A 100-home development on the Royal Manor Arts College site, Portland, has been criticised by local people and a number of key organisations.

Many say it will be out of keeping with the area and put pressure on local services.

One official suggests withdrawing the application and starting the design process again.

Dorset Council is working on an outline planning application to demolish the existing buildings on the Weston Road site and build up to 98 homes. The school site has stood empty since July 2016.

The comments, in response to a formal planning application, comes after public consultation events which, organisers claimed, largely showed support for homes on the 2.5 hectare site.

The Homes England application says the site would have 74 open market homes,17 social housing units and seven described as ‘intermediate’. It does not specify the sizes, which is usually determined at the detailed consent phase.

The majority of comments submitted to Dorset Council object to the scheme – mainly because of the effect on the open space in the area, extra traffic, pressure on local services with some commenting on the design and layout details.

Said Dr Jackie Burgoyne: “This site is worthy of a much more imaginative development scheme, framed around the needs of our local community rather than squeezing in as many houses as possible for profit. This could include incorporating green spaces, existing trees, substantially more ‘low cost’ housing than is mentioned in this application and including the needs of older people, for example with supported housing and a care home facility.”

Weymouth Civic Society says it believes the northern part of the site, which it says was not shown at the public consultation in 2017, should be removed from the proposal: “This open space is important in providing a setting for the attractive row of traditional cottages and houses in St George’s Road,” said its comment.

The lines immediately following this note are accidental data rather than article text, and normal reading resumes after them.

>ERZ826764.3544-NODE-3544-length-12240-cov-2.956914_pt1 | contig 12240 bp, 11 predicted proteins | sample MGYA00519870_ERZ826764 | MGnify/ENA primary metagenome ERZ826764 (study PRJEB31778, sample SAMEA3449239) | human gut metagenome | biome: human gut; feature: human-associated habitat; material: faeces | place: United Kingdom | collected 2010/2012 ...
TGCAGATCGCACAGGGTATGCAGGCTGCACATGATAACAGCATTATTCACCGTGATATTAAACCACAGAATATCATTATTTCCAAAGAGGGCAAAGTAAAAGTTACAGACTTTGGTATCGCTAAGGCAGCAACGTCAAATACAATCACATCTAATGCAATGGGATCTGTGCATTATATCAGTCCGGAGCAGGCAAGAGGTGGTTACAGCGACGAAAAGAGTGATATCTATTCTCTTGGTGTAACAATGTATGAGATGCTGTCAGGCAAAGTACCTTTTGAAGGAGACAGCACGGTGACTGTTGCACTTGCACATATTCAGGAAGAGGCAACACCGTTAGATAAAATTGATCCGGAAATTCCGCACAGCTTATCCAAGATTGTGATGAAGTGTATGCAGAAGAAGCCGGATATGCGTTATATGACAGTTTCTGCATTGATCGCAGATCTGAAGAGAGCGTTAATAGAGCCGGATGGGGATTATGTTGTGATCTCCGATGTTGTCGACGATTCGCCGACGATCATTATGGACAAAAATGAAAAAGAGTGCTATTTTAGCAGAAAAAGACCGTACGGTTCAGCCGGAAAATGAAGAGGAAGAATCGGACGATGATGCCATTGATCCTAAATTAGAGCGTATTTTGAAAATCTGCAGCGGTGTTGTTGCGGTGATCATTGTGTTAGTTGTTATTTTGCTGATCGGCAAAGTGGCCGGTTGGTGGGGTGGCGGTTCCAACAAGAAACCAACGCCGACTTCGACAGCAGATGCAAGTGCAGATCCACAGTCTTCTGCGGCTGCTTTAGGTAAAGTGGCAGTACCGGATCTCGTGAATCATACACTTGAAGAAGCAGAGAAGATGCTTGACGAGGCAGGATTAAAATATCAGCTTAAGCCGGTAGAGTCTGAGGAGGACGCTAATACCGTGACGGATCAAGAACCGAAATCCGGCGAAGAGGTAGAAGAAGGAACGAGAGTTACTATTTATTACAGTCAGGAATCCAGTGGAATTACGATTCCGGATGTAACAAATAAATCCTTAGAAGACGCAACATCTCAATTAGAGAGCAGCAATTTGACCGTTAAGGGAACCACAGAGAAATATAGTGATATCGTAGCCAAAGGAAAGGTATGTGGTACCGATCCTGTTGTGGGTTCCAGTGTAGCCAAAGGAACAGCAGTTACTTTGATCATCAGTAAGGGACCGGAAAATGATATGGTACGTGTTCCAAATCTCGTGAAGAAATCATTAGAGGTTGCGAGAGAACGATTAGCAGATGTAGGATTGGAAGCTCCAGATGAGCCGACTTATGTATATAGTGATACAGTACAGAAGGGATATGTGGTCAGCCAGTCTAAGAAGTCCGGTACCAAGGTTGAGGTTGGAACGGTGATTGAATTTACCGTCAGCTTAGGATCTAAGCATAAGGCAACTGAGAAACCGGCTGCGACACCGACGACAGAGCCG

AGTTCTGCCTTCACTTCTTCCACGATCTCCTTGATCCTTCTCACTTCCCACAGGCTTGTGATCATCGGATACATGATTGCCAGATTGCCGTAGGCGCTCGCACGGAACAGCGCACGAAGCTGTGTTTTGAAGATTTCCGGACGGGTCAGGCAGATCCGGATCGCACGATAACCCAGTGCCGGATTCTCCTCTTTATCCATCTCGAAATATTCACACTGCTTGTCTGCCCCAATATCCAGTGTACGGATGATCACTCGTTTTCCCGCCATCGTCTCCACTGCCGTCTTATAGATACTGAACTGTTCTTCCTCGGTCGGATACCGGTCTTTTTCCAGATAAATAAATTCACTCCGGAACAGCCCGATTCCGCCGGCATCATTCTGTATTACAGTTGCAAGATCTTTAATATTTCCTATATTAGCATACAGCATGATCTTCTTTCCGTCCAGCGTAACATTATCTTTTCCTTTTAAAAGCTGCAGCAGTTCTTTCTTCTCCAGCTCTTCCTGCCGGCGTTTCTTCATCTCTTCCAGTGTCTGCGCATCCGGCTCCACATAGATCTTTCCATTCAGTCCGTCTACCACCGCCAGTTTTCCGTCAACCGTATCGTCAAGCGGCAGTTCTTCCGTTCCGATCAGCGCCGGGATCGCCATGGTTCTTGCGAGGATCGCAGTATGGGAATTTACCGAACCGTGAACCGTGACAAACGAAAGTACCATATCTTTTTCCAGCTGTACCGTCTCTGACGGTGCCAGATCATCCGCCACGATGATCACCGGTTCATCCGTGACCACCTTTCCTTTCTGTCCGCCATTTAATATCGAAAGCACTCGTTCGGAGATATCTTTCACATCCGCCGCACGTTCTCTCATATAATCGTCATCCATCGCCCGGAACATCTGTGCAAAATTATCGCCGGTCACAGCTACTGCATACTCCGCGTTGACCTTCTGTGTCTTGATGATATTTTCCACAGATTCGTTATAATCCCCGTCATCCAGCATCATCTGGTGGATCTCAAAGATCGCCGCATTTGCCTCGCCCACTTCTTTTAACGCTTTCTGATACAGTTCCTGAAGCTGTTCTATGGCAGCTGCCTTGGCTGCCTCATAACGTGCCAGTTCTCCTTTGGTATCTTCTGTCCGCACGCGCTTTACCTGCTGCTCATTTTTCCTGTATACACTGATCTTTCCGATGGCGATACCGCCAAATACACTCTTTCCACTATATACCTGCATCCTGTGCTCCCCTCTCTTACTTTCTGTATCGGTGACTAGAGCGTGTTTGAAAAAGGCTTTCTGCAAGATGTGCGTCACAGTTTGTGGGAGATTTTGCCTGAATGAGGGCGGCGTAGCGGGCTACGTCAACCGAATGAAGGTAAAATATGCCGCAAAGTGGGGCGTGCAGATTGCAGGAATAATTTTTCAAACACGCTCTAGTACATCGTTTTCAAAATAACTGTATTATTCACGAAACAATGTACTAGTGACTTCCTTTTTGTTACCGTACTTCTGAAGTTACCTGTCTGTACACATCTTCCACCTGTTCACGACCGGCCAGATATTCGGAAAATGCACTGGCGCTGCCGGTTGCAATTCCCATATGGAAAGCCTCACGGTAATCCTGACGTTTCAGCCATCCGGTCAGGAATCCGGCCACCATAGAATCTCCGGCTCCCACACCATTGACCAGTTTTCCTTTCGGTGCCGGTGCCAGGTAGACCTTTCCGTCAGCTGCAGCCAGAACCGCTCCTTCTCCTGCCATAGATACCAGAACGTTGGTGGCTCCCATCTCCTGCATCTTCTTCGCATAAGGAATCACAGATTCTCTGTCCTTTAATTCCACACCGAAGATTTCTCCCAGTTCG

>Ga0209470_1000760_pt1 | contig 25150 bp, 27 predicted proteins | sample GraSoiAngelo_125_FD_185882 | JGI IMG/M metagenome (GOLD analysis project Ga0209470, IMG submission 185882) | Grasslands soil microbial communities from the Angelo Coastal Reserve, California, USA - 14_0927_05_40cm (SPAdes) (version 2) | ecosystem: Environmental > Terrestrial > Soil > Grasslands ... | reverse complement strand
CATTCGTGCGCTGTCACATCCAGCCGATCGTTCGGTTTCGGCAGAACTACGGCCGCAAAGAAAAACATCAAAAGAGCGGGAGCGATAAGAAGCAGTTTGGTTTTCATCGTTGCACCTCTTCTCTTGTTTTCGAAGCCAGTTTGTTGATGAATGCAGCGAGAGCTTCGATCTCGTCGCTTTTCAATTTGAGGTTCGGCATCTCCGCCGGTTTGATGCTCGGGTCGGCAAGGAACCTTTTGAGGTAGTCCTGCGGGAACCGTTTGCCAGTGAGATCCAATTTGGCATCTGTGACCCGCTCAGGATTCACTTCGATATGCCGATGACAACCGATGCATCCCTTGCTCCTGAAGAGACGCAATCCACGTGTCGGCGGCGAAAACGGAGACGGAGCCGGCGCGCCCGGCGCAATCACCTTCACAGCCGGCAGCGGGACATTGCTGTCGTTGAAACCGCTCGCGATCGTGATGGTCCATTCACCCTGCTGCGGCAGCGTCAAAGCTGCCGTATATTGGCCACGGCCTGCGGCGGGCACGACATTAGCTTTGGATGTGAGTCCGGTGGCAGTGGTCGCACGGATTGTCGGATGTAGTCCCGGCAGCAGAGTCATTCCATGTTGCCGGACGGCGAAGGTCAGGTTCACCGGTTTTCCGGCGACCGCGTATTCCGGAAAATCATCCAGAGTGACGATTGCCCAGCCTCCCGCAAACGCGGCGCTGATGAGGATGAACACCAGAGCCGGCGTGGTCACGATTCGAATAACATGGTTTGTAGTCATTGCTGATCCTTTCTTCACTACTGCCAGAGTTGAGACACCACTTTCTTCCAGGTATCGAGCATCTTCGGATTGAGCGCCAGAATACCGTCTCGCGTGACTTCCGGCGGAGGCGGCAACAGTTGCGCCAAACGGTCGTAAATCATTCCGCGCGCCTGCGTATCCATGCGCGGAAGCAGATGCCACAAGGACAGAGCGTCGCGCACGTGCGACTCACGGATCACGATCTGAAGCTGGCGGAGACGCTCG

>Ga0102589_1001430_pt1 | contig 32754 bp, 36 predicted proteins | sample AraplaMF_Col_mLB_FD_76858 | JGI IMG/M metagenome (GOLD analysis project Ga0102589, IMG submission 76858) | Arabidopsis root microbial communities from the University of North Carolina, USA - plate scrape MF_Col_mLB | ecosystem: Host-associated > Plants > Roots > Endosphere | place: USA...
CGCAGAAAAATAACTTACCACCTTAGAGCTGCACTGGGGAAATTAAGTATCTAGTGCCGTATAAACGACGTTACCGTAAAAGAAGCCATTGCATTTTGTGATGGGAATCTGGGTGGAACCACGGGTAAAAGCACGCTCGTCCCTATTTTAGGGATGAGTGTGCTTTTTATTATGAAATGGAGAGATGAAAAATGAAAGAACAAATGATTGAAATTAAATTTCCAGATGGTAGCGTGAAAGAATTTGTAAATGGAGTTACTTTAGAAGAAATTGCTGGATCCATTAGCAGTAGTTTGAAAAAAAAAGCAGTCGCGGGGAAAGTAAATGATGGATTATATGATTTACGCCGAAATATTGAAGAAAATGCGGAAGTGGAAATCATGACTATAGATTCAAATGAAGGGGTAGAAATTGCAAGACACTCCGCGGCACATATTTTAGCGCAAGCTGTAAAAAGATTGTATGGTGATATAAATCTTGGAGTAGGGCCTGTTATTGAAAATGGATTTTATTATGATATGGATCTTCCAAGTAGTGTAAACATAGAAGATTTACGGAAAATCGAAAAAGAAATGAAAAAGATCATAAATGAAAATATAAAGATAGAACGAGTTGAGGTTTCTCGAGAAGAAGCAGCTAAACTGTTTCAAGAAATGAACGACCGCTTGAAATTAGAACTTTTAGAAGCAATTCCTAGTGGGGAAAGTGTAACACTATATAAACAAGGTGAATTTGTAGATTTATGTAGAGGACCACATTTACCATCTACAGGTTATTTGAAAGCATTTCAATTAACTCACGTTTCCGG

The council’s design and conservation officer, Stefan Ganther, says he is unable to support the proposals as submitted: “The design statements and supporting Heritage statements are considered as not reflecting the true characteristics of the location and … the indicative layout fails to preserve the setting of the adjacent heritage assets,” he says, adding: “The layout and plot size are considered as not in keeping with the general pattern and reflect a grid at odds with its surroundings.”

He suggests withdrawing the scheme and re-evaluating the effect it will have on the look of the area.

The NHS locally say it would expect a financial contribution from the scheme as it is likely to bring an extra 235 people into the area which will put pressure on their resources. Other letter writers suggest that the health centre at Easton is already working to capacity.

Concerns are also raised from statutory consultees about the possibility of gas from nearby stone quarrying affecting the site with the environmental health team saying this should be investigated before any works start.

The council’s housing team has welcomed the additional homes but says it would be preferable to see a higher number of 2-bed houses.

Dorset Wildlife Trust has objected to the application because of the lack of a Biodiversity and Mitigation and Enhancement Plan. It says that the extra people will put pressure on surrounding designated habitats, including the Portland Quarries Nature Park.